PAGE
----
In an op-ed published in the Toronto Star, Ontario NDP MPP Peggy Sattler argues that work-integrated learning should replace unpaid internships. Sattler cites research showing that work-integrated learning programs—including co-ops, internships, and field placements—help students find a better fit between education and employment and can help disadvantaged youth as well as immigrants gain experience in the labour market. Sattler also notes that work-integrated learning provides significant benefits to employers as well, by fostering the development of in-demand skills. In contrast, she says, unpaid internships are bad for the economy, privilege those who can afford to work for free, and rarely translate into permanent employment. A recent Academica StudentVu quick poll found that 62% of respondents were willing to participate in an unpaid internship for the work experience. Toronto Star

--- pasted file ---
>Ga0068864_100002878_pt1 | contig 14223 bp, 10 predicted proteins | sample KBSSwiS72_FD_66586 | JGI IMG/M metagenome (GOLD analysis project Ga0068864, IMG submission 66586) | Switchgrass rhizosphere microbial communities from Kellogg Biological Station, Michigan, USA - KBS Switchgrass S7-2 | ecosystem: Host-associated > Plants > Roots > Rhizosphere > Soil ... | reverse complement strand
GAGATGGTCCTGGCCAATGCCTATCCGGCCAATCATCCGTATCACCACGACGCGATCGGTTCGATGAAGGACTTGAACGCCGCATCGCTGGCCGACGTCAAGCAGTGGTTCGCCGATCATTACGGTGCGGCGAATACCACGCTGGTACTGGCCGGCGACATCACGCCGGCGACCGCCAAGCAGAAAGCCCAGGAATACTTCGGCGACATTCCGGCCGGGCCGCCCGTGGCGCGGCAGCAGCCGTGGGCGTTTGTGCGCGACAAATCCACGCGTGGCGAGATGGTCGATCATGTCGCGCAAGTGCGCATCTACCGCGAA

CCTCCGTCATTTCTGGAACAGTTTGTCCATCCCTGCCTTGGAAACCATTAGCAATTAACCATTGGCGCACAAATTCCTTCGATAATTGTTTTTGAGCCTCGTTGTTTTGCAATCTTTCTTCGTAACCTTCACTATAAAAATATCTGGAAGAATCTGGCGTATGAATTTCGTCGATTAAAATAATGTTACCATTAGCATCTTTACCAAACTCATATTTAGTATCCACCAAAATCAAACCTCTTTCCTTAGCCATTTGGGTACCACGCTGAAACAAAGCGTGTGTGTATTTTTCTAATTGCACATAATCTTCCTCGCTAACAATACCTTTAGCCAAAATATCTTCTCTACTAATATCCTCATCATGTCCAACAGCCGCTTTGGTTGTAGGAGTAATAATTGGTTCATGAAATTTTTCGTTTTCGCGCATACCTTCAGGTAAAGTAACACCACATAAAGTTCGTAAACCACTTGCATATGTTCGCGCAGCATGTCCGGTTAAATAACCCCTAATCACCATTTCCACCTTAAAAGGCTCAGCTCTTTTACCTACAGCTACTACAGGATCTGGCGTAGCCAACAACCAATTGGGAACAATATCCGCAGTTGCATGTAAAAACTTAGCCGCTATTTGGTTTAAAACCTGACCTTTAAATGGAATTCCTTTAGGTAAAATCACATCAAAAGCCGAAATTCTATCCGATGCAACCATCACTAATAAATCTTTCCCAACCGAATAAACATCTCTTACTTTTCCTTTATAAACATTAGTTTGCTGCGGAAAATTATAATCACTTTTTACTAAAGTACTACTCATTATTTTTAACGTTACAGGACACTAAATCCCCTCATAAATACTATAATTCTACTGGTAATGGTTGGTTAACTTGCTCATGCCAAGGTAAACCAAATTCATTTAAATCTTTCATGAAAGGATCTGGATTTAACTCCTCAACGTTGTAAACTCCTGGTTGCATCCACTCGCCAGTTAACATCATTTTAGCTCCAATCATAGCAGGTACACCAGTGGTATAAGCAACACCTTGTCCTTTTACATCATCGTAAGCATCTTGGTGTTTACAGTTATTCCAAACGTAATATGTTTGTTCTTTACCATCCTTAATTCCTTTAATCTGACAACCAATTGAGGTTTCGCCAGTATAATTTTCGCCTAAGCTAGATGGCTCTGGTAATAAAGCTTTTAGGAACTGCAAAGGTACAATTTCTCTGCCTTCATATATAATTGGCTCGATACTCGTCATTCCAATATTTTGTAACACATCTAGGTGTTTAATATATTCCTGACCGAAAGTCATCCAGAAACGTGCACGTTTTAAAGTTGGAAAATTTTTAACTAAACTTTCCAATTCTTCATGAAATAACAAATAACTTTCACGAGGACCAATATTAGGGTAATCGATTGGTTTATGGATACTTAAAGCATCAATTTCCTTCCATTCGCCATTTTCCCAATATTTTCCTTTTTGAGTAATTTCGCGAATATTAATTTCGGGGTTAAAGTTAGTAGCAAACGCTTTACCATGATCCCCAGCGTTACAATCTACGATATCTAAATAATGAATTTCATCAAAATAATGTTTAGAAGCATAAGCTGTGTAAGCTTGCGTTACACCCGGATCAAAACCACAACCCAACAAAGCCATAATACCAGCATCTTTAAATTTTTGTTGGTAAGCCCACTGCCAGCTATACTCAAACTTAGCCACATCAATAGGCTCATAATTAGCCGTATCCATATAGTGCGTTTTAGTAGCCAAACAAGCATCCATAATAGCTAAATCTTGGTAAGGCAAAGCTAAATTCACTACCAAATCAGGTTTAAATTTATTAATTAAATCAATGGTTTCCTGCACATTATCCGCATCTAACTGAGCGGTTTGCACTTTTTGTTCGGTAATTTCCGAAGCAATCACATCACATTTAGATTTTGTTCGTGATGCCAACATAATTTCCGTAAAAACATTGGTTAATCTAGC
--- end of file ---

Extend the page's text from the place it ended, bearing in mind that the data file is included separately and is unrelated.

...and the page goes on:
Barnhart says leadership crisis made uSask stronger

The leadership crisis faced by the University of Saskatchewan last year has made the institution stronger, according to interim President Gordon Barnhart. Barnhart, speaking at a Greater Saskatoon Chamber of Commerce event, said that uSask learned a great deal from the upheaval, and that the community's response emphasized how important the university is to Saskatoon. "It's a reminder that we're simply not a tenant in the city paying taxes. We are here as a key part of the city. We're part of the fabric and when the fabric starts to tear, it hurts us all. So we have a responsibility to you to be the very best university we can be," Barnhart said. Barnhart also emphasized that even in the midst of the crisis, there were good things happening on campus, such as the installation of a new cyclotron. He also denied that the institution has invested in sciences at the expense of arts and humanities. Finally, Barnhart emphasized that while uSask is "not rolling in money ... we're in good shape, and with some prudent financial decisions we'll be fine." StarPhoenix